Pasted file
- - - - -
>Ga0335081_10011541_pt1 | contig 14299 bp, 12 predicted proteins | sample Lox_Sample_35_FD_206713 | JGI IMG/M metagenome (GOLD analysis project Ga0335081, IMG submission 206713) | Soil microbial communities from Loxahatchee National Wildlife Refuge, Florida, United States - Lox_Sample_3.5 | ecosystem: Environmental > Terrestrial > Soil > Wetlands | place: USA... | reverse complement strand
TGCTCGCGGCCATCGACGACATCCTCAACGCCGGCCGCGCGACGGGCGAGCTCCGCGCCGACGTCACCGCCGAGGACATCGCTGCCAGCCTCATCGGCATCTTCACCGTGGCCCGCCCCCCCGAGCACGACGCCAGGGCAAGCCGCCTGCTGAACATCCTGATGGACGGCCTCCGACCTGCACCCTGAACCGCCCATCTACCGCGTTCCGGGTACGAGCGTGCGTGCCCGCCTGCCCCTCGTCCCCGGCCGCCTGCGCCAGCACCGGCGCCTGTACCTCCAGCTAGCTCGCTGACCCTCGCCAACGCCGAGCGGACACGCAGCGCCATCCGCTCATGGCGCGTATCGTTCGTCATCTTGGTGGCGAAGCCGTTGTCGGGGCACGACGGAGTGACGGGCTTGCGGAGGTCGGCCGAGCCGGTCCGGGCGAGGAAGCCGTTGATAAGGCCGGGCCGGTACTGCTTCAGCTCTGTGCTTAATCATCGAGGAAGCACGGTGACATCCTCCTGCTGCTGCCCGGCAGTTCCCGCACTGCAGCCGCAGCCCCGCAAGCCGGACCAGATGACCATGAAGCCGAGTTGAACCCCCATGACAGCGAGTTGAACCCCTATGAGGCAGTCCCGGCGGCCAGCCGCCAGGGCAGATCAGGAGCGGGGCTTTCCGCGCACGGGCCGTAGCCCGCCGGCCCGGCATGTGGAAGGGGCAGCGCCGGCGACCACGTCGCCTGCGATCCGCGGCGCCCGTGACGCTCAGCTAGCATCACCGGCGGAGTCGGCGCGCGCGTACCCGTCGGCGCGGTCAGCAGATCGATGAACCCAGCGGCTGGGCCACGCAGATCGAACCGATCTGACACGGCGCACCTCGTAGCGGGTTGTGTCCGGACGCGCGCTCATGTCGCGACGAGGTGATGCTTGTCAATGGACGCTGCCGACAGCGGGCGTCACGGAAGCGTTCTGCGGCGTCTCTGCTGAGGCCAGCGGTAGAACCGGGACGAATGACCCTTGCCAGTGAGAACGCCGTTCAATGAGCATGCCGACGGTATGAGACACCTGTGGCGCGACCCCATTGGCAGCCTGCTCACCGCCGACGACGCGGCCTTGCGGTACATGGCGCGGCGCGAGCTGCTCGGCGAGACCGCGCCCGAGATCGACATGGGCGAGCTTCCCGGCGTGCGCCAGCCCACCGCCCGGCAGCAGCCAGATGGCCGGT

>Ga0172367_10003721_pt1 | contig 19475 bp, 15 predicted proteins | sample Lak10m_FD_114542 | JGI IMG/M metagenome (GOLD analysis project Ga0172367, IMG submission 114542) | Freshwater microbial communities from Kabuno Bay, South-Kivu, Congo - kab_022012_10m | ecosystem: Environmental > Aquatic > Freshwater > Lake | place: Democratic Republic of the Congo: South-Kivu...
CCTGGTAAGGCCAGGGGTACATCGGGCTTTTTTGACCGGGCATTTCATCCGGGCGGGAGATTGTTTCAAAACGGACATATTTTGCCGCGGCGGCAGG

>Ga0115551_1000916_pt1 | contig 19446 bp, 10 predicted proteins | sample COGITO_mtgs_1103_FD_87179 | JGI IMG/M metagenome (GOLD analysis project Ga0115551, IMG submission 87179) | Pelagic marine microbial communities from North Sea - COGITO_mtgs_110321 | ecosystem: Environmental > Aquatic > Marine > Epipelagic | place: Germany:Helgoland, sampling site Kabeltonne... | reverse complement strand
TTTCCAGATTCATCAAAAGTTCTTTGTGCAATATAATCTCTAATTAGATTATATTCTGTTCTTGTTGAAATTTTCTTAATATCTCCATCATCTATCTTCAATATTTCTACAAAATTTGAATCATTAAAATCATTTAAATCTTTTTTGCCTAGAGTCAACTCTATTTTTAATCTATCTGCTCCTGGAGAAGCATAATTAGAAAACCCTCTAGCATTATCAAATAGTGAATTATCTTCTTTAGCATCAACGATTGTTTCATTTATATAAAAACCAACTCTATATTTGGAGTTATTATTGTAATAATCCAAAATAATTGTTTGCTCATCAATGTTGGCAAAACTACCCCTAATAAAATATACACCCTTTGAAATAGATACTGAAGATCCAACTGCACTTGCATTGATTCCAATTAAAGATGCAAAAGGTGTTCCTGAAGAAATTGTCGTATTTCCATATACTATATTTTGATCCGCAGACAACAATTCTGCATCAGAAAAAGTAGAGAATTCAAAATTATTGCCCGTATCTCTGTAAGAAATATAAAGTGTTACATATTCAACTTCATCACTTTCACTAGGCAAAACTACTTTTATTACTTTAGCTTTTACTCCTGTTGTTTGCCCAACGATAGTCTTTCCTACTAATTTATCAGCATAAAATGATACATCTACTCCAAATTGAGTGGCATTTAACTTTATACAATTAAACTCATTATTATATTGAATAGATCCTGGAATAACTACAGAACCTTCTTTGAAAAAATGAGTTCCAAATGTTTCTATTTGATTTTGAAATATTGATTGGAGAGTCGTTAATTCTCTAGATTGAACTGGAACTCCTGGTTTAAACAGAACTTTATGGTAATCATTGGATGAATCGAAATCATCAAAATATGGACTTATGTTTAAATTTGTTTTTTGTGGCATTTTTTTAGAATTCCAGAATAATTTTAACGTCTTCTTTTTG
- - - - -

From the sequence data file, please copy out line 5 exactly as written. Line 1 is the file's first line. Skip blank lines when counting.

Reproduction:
>Ga0115551_1000916_pt1 | contig 19446 bp, 10 predicted proteins | sample COGITO_mtgs_1103_FD_87179 | JGI IMG/M metagenome (GOLD analysis project Ga0115551, IMG submission 87179) | Pelagic marine microbial communities from North Sea - COGITO_mtgs_110321 | ecosystem: Environmental > Aquatic > Marine > Epipelagic | place: Germany:Helgoland, sampling site Kabeltonne... | reverse complement strand